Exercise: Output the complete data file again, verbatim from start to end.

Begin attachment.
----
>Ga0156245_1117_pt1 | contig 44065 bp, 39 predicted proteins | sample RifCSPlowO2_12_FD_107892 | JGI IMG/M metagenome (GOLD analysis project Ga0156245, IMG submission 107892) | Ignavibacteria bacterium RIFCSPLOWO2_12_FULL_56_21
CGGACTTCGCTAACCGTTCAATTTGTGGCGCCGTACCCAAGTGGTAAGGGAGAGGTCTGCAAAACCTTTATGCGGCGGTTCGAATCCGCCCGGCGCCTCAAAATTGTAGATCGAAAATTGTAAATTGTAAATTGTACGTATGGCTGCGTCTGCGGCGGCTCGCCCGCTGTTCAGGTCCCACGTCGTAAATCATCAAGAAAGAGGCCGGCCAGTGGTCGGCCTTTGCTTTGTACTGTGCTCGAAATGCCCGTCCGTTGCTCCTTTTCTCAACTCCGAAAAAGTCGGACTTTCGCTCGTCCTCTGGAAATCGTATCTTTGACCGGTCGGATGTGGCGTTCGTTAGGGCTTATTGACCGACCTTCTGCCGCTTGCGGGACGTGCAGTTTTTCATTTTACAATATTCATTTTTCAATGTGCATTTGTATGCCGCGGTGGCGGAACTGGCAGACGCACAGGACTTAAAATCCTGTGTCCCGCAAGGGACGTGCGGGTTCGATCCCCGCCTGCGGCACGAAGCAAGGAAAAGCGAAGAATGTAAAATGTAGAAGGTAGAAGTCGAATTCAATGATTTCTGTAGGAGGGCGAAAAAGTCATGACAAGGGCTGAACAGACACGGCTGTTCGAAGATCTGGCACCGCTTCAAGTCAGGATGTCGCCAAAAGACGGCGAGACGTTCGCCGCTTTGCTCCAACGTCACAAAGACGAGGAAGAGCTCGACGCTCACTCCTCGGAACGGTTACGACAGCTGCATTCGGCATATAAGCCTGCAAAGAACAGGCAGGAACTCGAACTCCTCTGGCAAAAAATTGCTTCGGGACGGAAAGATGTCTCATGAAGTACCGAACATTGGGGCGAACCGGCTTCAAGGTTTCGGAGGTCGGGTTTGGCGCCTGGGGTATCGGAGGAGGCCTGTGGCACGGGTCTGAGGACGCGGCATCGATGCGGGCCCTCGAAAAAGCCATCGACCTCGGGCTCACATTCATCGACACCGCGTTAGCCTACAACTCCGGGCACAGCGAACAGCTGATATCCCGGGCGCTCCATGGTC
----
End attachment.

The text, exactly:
>Ga0156245_1117_pt1 | contig 44065 bp, 39 predicted proteins | sample RifCSPlowO2_12_FD_107892 | JGI IMG/M metagenome (GOLD analysis project Ga0156245, IMG submission 107892) | Ignavibacteria bacterium RIFCSPLOWO2_12_FULL_56_21
CGGACTTCGCTAACCGTTCAATTTGTGGCGCCGTACCCAAGTGGTAAGGGAGAGGTCTGCAAAACCTTTATGCGGCGGTTCGAATCCGCCCGGCGCCTCAAAATTGTAGATCGAAAATTGTAAATTGTAAATTGTACGTATGGCTGCGTCTGCGGCGGCTCGCCCGCTGTTCAGGTCCCACGTCGTAAATCATCAAGAAAGAGGCCGGCCAGTGGTCGGCCTTTGCTTTGTACTGTGCTCGAAATGCCCGTCCGTTGCTCCTTTTCTCAACTCCGAAAAAGTCGGACTTTCGCTCGTCCTCTGGAAATCGTATCTTTGACCGGTCGGATGTGGCGTTCGTTAGGGCTTATTGACCGACCTTCTGCCGCTTGCGGGACGTGCAGTTTTTCATTTTACAATATTCATTTTTCAATGTGCATTTGTATGCCGCGGTGGCGGAACTGGCAGACGCACAGGACTTAAAATCCTGTGTCCCGCAAGGGACGTGCGGGTTCGATCCCCGCCTGCGGCACGAAGCAAGGAAAAGCGAAGAATGTAAAATGTAGAAGGTAGAAGTCGAATTCAATGATTTCTGTAGGAGGGCGAAAAAGTCATGACAAGGGCTGAACAGACACGGCTGTTCGAAGATCTGGCACCGCTTCAAGTCAGGATGTCGCCAAAAGACGGCGAGACGTTCGCCGCTTTGCTCCAACGTCACAAAGACGAGGAAGAGCTCGACGCTCACTCCTCGGAACGGTTACGACAGCTGCATTCGGCATATAAGCCTGCAAAGAACAGGCAGGAACTCGAACTCCTCTGGCAAAAAATTGCTTCGGGACGGAAAGATGTCTCATGAAGTACCGAACATTGGGGCGAACCGGCTTCAAGGTTTCGGAGGTCGGGTTTGGCGCCTGGGGTATCGGAGGAGGCCTGTGGCACGGGTCTGAGGACGCGGCATCGATGCGGGCCCTCGAAAAAGCCATCGACCTCGGGCTCACATTCATCGACACCGCGTTAGCCTACAACTCCGGGCACAGCGAACAGCTGATATCCCGGGCGCTCCATGGTC